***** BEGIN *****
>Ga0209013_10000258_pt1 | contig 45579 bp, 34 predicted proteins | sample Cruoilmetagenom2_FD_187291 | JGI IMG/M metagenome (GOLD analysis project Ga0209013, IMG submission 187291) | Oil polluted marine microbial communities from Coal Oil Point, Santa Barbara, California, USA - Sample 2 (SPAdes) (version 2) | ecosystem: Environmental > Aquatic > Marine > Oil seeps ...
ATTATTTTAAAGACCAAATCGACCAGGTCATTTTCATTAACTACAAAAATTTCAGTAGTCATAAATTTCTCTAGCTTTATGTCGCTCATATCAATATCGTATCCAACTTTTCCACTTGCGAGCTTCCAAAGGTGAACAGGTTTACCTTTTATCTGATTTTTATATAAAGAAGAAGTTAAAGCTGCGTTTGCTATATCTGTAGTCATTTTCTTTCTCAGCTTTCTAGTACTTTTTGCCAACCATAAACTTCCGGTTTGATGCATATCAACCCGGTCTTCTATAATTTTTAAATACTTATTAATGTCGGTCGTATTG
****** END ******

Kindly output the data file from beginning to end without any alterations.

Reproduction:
>Ga0209013_10000258_pt1 | contig 45579 bp, 34 predicted proteins | sample Cruoilmetagenom2_FD_187291 | JGI IMG/M metagenome (GOLD analysis project Ga0209013, IMG submission 187291) | Oil polluted marine microbial communities from Coal Oil Point, Santa Barbara, California, USA - Sample 2 (SPAdes) (version 2) | ecosystem: Environmental > Aquatic > Marine > Oil seeps ...
ATTATTTTAAAGACCAAATCGACCAGGTCATTTTCATTAACTACAAAAATTTCAGTAGTCATAAATTTCTCTAGCTTTATGTCGCTCATATCAATATCGTATCCAACTTTTCCACTTGCGAGCTTCCAAAGGTGAACAGGTTTACCTTTTATCTGATTTTTATATAAAGAAGAAGTTAAAGCTGCGTTTGCTATATCTGTAGTCATTTTCTTTCTCAGCTTTCTAGTACTTTTTGCCAACCATAAACTTCCGGTTTGATGCATATCAACCCGGTCTTCTATAATTTTTAAATACTTATTAATGTCGGTCGTATTG